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Mr. Miyagi

Akita Inu

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“Mr. Miyagi was rescued from the dog meat trade in China. He was found with a collapsed lung, pneumonia and a horrible eye infection. Now he’s 100% better and amazing!”

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@_hirotheshibainu_my_4_dogs

Place of Birth

Harbin, Heilongjiang, China

Current Location

Merrimac, Massachusetts, USA

From

Shiba Rescue of New Jersey

This dog has been viewed and been given 16 wags

Genetic Breed Result

Mr. Miyagi

Mr. Miyagi

Akita Inu
100.0% Akita Inu

Akita Inu

The Japanese Akita is one of Japan's largest ancient spitz breeds. Originally bred for bear hunting, the Japanese Akita makes a good guard dog and family companion today. Akitas tend to be reserved and serious, but they are incredibly loyal dogs to those they're close to.

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Genetic Stats

Wolfiness

4 % HIGH

Predicted Adult Weight

74 lbs

Genetic Age
40 human years

Based on the date of birth provided

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Breed Reveal Video

Our algorithms predict this is the most likely family tree to explain Mr. Miyagi’s breed mix, but this family tree may not be the only possible one.

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Through Mr. Miyagi’s mitochondrial DNA we can trace his mother’s ancestry back to where dogs and people first became friends. This map helps you visualize the routes that his ancestors took to your home. Their story is described below the map.

Haplogroup

A2

Haplotype

A9a

Map

A2

Mr. Miyagi’s Haplogroup

A2 is a very ancient maternal line. Most likely it was one of the major female lines that contributed to the very first domesticated dogs in Central Asia about 15,000 years ago. Some of the line stayed in Central Asia to the present day, and frequently appear as Tibetan Mastiffs and Akitas. Those that escaped the mountains of Central Asia sought out other cold spots, and are now found among Alaskan Malamutes and Siberian Huskies. This lineage is also occasionally found in several common Western breeds, such as German Shepherds and Labrador Retrievers. Curiously, all New Guinea Singing Dogs descend from this line. These are an ancient and very interesting breed found in the mountains of Papua New Guinea. Unfortunately, they are now endangered. They are closely related to the Australian dingo, so you could say its cousins are dingos! This line is also common in village dogs in Southeast and East Asia. Unlike many other lineages, A2 did not spread across the whole world, probably because it did not have the opportunity to hitch its wagon to European colonialism - or because these dogs just prefer hanging out in mountains, tundras, islands, and other hard-to-reach places!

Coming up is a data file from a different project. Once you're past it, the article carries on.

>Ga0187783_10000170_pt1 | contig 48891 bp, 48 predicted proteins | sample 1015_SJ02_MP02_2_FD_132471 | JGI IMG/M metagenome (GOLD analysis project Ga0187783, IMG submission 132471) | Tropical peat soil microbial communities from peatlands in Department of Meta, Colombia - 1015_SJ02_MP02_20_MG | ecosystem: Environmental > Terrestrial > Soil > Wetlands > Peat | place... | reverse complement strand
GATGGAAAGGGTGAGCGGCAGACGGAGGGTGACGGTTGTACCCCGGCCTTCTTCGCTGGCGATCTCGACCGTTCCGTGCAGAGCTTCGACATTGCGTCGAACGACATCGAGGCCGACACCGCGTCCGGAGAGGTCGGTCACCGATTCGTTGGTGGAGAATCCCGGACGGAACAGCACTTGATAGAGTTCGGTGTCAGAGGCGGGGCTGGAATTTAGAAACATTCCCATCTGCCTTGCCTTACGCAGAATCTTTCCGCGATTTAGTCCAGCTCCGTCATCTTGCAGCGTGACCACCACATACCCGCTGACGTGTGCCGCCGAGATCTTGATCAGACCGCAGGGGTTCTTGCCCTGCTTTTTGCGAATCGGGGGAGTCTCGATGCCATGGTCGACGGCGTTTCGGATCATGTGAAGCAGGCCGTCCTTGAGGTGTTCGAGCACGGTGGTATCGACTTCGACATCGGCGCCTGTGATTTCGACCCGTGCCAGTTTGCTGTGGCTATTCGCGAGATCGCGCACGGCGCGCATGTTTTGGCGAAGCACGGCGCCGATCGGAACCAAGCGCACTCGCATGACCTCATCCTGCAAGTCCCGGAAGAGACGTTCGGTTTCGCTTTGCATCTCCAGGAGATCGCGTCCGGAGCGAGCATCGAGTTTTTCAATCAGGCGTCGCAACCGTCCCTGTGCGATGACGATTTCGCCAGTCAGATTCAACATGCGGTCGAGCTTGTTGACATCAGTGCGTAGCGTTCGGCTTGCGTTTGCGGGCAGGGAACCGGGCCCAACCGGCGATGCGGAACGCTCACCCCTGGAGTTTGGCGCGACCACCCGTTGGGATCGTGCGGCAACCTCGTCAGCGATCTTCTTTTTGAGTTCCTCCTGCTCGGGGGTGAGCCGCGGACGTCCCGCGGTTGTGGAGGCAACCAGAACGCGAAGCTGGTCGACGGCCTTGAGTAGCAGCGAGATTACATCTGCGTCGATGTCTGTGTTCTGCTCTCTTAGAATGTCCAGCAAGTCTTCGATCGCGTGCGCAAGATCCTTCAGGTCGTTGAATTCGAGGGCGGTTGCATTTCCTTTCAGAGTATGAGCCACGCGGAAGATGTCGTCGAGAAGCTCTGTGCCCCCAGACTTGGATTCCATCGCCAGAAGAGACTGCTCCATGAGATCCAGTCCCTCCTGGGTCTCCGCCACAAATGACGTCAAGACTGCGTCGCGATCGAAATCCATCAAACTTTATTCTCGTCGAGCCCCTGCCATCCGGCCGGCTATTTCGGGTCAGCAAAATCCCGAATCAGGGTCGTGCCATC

A9a

Mr. Miyagi’s Haplotype

Part of the A2 haplogroup, we have detected this haplotype in Japanese Chins and village dogs in Peru and India.

Some other Embark dogs with this haplotype:

Dingos commonly possess this haplogroup.

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Through Mr. Miyagi’s Y-chromosome we can trace his father’s ancestry back to where dogs and people first became friends. This map helps you visualize the routes that his ancestors took to your home. Their story is described below the map.

Haplogroup

C

Haplotype

H5a

Map

C

Mr. Miyagi’s Haplogroup

C is a relatively rare paternal lineage. The dog populations which bear C are a disparate bunch. The Akita and Shiba Inu are Japanese breeds, the former of which seems to have roots in the Jomon population of hunter-gatherers which were present in the islands of Japan before the ancestors of the modern Japanese arrived. The New Guinea Singing Dog, Samoyed, and Alaska Malamute are all disparate breeds that also represent the C lineage. One village dog from Peru also bore this lineage. This wide distribution and diversity suggest C is not a recently expanded lineage. It likely represents a canid lineage which diversified sometime around the Last Glacial Maximum, when the dogs of Siberia and Oceania split off and went their separate ways.

H5a

Mr. Miyagi’s Haplotype

Part of the C haplogroup, this haplotype occurs most commonly in Akitas and Alaskan Malamutes.

Some other Embark dogs with this haplotype:

The Shiba Inu descends from this relativey rare haplogroup.

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